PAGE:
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Bandaiah and Laxmanna Vs. Ningappa and ors. - Court Judgment

LegalCrystal Citation
SubjectCompany;Civil
CourtKarnataka High Court
Decided On
Case NumberM.F.A. Nos. 394 to 396 of 1981
Judge
Reported inII(1985)ACC254; [1986]60CompCas756(Kar); ILR1985KAR1702; 1985(2)KarLJ125
ActsCompulsory Insurance Act
AppellantBandaiah and Laxmanna;shivagangamma
RespondentNingappa and ors.;danappa and anr.
Appellant AdvocateShivaraj Patil, Adv.
Respondent AdvocateB.V. Acharya, Adv. for respondent No. 3 and ;Suresh S. Joshi, Adv. for respondent No. 2
DispositionAppeal dismissed
Excerpt:
- motor vehicles act, 1988 [c.a. no. 59/1988]sections 112 &110 & central motor vehicles rules, 1989, rule 118 : [cyriac joseph, c.j. & a.n. venugopala gowda, jj] fixing of speed governors in transport vehicles -extension of time for fitting speed governors sought by operators of vehicles - held, alleged non-availability of speed governors is without any factual basis. financial burden for fitting speed governors cannot be a valid ground to indefinitely postpone enforcement of a statutory provision incorporated with object of protecting lives of passengers and public. private interest of operators should yield to public interest in ensuring public safety. there must be an end to extensions of time to fit speed governors. .....policy covers such liability ?8. this court had occasion to consider the liability of the driver, owner and insurer. in the case of oriental fire and general insurance co. ltd. v. b. parvathamma [1984] acj 680 ; [1984] ilr 2 kar 492 ; [1985] 1 acc 11; [1986] 60 comp cas 341 (kar), this court has held that the driver would be liable as he permitted the passenger. the driver and the owner would be bound by the vicarious liability because the driver allowed the passenger in the course of his employment. this court has also held, reviewing the case-law on the point, that the insurance company would not be liable under the compulsory insurance act policy as it is not covered by the clauses in the policy ; ' that the owner warned the driver not to take the passengers in the truck is.....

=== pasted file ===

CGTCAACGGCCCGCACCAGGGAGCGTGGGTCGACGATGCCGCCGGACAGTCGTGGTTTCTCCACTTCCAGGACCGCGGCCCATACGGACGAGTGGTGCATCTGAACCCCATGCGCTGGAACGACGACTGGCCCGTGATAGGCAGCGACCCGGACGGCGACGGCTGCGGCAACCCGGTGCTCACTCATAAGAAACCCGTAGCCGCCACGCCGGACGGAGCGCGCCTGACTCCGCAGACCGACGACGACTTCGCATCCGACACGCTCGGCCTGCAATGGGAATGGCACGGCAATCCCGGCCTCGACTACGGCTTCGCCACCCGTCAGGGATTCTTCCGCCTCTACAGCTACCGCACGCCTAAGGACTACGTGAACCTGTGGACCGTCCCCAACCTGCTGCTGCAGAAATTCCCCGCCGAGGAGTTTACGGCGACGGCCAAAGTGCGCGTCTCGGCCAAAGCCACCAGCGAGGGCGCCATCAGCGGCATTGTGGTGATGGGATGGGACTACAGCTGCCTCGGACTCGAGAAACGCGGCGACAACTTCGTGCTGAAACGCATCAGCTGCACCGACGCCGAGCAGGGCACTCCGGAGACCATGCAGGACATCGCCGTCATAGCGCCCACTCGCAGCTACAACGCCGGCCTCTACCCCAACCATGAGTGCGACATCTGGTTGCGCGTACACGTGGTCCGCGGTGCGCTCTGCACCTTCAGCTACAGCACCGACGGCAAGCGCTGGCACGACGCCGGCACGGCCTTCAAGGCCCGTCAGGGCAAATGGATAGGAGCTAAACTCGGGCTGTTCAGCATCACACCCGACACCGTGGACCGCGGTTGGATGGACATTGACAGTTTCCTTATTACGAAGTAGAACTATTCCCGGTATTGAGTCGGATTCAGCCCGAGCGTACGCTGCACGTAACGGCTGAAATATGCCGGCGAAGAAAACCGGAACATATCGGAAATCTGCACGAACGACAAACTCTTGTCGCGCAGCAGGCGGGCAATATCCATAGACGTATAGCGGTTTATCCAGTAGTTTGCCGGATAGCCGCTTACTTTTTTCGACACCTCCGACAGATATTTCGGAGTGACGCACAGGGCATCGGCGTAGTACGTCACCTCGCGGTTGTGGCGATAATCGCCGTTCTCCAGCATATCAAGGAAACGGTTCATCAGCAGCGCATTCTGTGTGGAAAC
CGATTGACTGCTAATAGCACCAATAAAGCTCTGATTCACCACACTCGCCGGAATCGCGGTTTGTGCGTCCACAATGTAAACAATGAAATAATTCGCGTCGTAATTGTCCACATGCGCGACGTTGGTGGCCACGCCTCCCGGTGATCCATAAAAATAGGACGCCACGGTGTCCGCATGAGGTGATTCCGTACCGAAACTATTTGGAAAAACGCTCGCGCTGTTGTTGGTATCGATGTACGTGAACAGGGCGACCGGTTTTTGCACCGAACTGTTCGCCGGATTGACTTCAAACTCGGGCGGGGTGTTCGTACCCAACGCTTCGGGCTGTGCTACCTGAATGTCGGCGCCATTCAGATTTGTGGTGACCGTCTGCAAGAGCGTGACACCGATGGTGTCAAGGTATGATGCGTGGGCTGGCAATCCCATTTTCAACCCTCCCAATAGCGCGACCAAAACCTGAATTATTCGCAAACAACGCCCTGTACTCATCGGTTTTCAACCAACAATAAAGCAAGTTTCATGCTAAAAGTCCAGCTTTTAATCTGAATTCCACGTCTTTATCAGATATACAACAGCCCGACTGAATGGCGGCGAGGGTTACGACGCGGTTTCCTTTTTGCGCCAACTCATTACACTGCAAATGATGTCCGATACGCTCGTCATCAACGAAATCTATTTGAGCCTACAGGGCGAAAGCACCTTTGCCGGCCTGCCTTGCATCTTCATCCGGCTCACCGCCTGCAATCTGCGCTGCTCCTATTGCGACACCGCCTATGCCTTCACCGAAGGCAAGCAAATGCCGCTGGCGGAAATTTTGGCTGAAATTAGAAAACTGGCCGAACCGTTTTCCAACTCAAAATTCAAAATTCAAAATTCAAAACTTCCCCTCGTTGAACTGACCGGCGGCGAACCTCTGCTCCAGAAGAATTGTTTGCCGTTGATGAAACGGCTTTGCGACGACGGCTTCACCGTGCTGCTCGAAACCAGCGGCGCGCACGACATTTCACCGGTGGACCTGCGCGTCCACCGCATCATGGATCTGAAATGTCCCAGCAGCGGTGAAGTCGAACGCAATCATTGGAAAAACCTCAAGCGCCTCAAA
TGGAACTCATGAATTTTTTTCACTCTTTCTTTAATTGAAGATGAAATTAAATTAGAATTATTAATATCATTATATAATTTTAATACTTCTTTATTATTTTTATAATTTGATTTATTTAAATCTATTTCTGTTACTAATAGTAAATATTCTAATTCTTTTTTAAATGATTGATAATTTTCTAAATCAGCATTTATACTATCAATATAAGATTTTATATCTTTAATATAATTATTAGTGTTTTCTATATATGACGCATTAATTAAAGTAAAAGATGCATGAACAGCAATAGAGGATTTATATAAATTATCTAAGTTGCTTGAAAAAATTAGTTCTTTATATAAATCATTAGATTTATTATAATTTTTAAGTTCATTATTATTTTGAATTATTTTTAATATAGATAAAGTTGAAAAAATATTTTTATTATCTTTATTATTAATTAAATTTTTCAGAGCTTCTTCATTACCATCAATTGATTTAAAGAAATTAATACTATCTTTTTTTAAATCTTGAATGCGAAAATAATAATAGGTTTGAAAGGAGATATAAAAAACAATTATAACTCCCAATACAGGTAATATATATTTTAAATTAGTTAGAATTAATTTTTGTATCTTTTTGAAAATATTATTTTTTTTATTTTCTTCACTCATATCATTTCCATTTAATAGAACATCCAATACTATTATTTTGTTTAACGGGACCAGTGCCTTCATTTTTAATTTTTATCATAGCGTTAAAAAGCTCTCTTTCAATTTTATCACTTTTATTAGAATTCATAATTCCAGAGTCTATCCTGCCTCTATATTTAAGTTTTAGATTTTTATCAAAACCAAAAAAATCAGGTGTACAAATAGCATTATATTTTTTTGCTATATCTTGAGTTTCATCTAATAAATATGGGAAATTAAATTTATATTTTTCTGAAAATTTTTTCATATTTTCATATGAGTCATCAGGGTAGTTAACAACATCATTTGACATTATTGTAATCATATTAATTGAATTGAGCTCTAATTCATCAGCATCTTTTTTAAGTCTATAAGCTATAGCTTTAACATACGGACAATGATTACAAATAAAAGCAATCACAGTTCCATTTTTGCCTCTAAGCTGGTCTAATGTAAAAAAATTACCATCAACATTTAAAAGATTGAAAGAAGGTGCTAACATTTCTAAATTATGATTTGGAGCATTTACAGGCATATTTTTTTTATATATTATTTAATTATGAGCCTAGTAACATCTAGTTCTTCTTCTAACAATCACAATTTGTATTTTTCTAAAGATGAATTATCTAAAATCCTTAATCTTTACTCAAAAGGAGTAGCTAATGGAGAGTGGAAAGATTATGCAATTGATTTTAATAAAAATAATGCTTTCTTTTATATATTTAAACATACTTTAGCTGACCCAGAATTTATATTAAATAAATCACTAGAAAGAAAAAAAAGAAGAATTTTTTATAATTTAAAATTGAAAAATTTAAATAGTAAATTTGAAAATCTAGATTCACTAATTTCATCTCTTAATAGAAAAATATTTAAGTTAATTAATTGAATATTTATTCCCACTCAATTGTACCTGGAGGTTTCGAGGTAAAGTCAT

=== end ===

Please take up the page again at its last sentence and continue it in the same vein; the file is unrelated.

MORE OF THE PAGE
Judgment:

G.N. Sabhahit, J.

1. These appeals arise out of the judgment and awards dated 'August 28, 1980, made by the member, Motor Accidents Claim Tribunal, Gulbarga, in M.V.C. Nos. 43, 45 and 50 of 1979 on his file dismissing the petition of the claimants.

2. The relevant facts briefly stated are : on March 25, 1979, at about 4 p.m. a lorry bearing registration No. MEZ 4457, on Yadgir-Shorapur road near Dodda Halla bridge, in which petitioner was travelling, turned turtle. As a result of that, two claimants in M.V.C. Nos. 43 and 50 of 1979 received injuries whereas one Hoyalappa died and his heirs instituted M.V.C. No. 45 of 1979 claiming compensation.

3. In all these cases, respondents denied their liability. Alternatively they contended that the claim made was excessive. The Tribunal appreciating the evidence on record held that the accident was the result of rash and negligent driving of the lorry in question. However, it came to the conclusion that the driver was not authorised by the owner to take any passenger in the lorry and that way neither the driver nor the owner nor the insurer was liable to pay the compensation. In that view, he dismissed the claims. Aggrieved by the said judgment and awards, the claimants have instituted the above appeals before this court.